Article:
heads work group that includes one or more mature offspring; makes decisions for group

SOURCE: D. Birdwell-Pheasant, ''Personal Power Careers and the Development of Domestic Structure in a Small Community'' American Ethnologist 11(4), 1985. Reproduced by permission of the American Anthropological Association. Not for further reproduction.

ship with her mother (e.g., did she have her own kitchen? her own wash house?).’’ (In Latin America, Juan Fulano and Juana Fulana are the male and female equivalents of “so- and-so”—as in ‘‘Is so-and-so married?’’)

Birdwell-Pheasant repeated the process, for each of her 216 informants, for each of the four relations in table 15.1, and for each of the years 1965, 1971, 1973, 1975, and 1977. This required 216(4)(5) = 4,320 decisions. Birdwell-Pheasant didn’t have data on all possible informant-by-year-by-relation combinations, but by the time she was through, she had a database of 742 ‘‘power readings’’ of family relations over time and was able to make some very strong statements about patterns of domestic structure over time in Chunox. This is an excellent example of the use of qualitative data to develop a theory and the conversion of qualitative data to a set of numbers for testing that theory.

Stephen Fjellman and Hugh Gladwin (1985) studied the family histories of Haitian migrants to the United States. Fjellman and Gladwin found an elegant way to present a lot of information about those histories in a simple chart. Table 15.2 shows one chart for a family of four people in 1982.

Table 15.2 Family History of Haitian Migrants to Miami

Year

Jeanne

Anna

(mother)

Lucie

(sister)

Charles

(brother)

Marc

(adopted

son)

Helen

(aunt)

Hughes & Valerie (cousins)

Number in household

1968

+

1

1971

+

+

+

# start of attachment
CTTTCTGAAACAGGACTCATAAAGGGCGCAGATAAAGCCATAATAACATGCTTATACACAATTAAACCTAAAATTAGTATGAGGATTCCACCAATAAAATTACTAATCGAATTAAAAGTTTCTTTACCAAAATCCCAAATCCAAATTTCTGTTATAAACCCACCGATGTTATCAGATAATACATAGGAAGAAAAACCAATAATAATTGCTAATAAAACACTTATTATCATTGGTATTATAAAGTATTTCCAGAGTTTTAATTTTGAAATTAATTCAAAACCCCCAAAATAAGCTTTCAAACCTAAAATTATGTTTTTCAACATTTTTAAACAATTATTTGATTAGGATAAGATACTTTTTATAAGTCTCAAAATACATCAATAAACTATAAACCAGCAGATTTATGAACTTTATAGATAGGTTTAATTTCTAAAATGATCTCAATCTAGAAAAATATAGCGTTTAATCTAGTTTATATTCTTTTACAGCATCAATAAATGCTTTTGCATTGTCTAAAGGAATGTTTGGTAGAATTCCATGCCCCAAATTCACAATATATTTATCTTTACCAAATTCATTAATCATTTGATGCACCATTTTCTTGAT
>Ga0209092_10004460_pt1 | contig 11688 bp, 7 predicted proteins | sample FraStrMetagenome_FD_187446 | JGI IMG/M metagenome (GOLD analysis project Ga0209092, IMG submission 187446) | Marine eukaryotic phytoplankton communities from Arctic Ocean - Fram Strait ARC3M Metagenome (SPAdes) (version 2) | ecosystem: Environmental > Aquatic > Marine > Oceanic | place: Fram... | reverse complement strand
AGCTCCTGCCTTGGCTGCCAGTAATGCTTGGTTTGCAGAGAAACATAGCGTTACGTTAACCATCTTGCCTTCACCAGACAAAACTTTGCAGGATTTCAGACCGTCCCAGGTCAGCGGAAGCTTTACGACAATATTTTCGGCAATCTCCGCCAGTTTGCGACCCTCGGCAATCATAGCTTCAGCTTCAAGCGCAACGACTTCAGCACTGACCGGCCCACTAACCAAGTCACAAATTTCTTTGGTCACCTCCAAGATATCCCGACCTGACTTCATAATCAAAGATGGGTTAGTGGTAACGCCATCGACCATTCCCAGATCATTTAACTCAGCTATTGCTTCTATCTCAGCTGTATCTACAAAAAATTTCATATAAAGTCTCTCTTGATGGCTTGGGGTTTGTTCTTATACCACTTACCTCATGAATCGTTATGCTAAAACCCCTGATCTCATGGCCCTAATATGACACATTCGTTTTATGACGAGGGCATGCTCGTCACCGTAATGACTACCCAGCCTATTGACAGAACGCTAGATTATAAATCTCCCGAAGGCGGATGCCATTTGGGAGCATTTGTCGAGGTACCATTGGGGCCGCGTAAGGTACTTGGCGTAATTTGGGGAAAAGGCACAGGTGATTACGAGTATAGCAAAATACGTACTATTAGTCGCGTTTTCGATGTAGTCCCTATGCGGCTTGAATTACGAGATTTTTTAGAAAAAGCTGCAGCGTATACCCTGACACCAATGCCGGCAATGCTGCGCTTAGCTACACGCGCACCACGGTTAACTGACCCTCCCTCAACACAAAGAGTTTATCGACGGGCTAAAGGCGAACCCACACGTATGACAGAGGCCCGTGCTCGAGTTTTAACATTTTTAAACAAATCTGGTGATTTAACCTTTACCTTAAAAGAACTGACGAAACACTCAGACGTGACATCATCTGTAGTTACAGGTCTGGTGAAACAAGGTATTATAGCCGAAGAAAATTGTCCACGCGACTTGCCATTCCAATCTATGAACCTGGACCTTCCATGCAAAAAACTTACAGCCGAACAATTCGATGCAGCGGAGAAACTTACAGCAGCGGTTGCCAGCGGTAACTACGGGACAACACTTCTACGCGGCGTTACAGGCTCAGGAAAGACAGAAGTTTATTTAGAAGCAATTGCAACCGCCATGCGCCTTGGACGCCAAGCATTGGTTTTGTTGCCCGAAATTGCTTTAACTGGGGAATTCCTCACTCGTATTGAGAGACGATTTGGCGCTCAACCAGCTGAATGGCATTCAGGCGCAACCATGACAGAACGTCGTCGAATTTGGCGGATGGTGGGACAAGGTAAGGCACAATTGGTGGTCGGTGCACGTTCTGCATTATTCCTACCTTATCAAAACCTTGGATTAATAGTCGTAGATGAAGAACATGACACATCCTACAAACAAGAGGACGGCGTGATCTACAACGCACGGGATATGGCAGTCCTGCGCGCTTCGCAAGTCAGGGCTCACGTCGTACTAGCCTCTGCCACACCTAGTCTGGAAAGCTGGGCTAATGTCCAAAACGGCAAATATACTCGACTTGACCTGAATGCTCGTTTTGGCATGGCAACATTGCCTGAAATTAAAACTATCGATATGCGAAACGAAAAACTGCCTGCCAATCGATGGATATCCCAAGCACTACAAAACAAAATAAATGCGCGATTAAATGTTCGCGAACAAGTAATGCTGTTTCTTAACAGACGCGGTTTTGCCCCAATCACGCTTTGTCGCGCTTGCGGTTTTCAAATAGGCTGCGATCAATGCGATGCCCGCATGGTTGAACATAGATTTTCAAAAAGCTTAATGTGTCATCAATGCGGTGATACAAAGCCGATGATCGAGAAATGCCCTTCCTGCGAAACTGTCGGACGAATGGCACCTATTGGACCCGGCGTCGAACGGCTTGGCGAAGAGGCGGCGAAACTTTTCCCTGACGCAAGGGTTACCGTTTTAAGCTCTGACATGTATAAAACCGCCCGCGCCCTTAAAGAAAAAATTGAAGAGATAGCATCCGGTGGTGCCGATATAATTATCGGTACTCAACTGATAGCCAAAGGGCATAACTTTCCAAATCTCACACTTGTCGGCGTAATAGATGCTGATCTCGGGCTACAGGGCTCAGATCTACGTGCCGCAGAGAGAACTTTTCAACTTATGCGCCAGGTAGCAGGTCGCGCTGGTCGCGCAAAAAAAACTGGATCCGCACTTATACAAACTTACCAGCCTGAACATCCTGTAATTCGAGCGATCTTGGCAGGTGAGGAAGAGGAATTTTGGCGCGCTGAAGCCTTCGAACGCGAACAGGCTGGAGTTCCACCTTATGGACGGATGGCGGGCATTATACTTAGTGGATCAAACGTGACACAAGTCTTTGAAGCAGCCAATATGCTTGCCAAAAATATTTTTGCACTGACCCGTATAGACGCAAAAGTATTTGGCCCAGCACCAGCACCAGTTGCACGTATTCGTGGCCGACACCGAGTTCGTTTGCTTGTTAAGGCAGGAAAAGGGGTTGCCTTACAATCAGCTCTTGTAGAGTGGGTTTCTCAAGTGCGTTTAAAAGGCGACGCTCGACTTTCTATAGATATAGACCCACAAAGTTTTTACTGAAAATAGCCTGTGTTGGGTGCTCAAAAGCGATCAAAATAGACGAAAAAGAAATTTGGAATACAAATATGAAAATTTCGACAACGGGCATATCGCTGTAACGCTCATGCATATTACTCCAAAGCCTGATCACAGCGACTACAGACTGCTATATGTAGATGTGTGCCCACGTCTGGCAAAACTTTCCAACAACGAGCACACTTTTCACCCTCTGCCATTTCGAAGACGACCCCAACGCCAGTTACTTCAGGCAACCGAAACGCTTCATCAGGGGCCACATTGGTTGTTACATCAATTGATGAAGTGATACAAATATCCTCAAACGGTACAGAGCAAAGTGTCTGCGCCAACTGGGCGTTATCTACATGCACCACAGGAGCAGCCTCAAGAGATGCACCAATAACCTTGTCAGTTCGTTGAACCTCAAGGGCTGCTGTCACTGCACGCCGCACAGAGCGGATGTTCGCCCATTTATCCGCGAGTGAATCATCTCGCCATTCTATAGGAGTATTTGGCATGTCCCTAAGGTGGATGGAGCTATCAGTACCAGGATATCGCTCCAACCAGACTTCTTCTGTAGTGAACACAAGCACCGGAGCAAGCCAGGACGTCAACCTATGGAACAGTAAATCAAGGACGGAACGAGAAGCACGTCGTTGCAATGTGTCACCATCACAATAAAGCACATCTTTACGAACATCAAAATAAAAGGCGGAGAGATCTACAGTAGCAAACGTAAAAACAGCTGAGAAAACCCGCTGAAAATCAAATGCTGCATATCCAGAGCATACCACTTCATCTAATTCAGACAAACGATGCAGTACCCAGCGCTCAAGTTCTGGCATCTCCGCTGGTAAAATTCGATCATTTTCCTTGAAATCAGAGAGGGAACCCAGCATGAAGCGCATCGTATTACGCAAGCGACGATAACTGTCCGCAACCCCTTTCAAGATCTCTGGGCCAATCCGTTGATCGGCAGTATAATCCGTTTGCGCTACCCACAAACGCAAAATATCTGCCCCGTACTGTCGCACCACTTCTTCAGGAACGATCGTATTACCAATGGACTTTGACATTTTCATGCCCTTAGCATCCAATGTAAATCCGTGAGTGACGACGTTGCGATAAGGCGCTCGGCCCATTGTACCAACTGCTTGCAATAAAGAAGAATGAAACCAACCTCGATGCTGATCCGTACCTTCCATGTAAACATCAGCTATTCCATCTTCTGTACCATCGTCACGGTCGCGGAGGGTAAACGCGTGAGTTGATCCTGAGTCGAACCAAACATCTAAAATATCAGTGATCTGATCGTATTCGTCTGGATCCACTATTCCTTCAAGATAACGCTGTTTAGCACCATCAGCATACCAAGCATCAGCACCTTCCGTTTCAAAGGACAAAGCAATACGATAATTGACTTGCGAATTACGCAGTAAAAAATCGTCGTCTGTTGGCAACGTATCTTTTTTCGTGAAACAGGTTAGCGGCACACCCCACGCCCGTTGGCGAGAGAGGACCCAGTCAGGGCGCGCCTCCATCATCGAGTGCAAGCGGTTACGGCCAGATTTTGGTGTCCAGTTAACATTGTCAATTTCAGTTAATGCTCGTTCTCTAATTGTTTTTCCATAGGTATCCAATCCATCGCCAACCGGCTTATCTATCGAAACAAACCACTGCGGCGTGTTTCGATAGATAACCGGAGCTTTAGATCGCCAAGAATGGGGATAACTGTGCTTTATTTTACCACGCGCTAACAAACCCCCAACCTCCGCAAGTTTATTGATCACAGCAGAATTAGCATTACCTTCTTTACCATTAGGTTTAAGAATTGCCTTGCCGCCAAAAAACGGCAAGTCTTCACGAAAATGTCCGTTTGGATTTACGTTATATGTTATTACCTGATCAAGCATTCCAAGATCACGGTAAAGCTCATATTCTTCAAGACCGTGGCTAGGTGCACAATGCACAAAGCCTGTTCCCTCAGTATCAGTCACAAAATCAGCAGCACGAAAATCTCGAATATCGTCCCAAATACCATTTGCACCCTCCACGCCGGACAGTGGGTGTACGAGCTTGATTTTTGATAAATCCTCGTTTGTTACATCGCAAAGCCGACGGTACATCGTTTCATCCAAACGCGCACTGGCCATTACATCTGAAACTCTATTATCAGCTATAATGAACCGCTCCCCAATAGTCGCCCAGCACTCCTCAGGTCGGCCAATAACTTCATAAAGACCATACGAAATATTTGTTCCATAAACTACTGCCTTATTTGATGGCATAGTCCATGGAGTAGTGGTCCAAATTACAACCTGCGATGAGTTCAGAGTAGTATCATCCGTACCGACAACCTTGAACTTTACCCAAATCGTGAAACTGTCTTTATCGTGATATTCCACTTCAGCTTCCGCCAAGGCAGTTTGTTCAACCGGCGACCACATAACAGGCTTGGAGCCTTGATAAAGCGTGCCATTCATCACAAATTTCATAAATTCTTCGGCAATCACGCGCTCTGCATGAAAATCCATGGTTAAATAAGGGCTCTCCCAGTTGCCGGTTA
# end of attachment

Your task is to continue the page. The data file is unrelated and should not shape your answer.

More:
+

4

1975

+

+

+

+

+

5

1976

+

+

-

-

+

3

1978

+

+

-

+

+

*

4

1979

+

+

-

+

+

+

*

5

1982

+

+

-

-

+

+

*

4

SOURCE: S. M. Fjellman and H. Gladwin, ''Haitian Family Patterns of Migration to South Florida'' Human Organization, Vol. 44, p. 307,1985. Reprinted with permission from the Society for Applied Anthropology.

This Haitian American family began in 1968 when Jeanne’s father sent her to Brooklyn, New York, to go to high school. The single plus sign for 1968 shows the founding of the family by Jeanne. Jeanne’s father died in 1971, and her mother, sister, and brother joined her in New York. Jeanne adopted Marc in 1975, and in 1976 she and her mother moved with Marc to Miami. Lucie and Charles remained together in New York. The two minus signs in the row for 1976 indicate that Jeanne’s sister and brother were no longer part of the household founded by Jeanne.

Two years later, in 1978, Lucie got married and Charles joined Jeanne’s household in Miami. Also in 1978, Jeanne began saving money and applying for visas to bring her cousins Hughes and Valerie to Miami. The asterisks show that these two people are in the process of joining the household. In 1979, Anna’s sister, Helen joined the family, and in 1982 Charles went back to New York to live again with Lucie.

There is a lot of information in this chart, but the detail is gone. We don’t know why Jeanne went to the United States in 1968; we don’t know why Charles left Jeanne’s household in 1976 or why he rejoined the group in 1978. Fjellman and Gladwin present seven of these family history charts in their article and they provide the historical detail in vignettes below each chart. Their purpose in reducing all the historical detail to a set of pluses and minuses, however, is to allow us to see the patterns of family growth, development, and decay.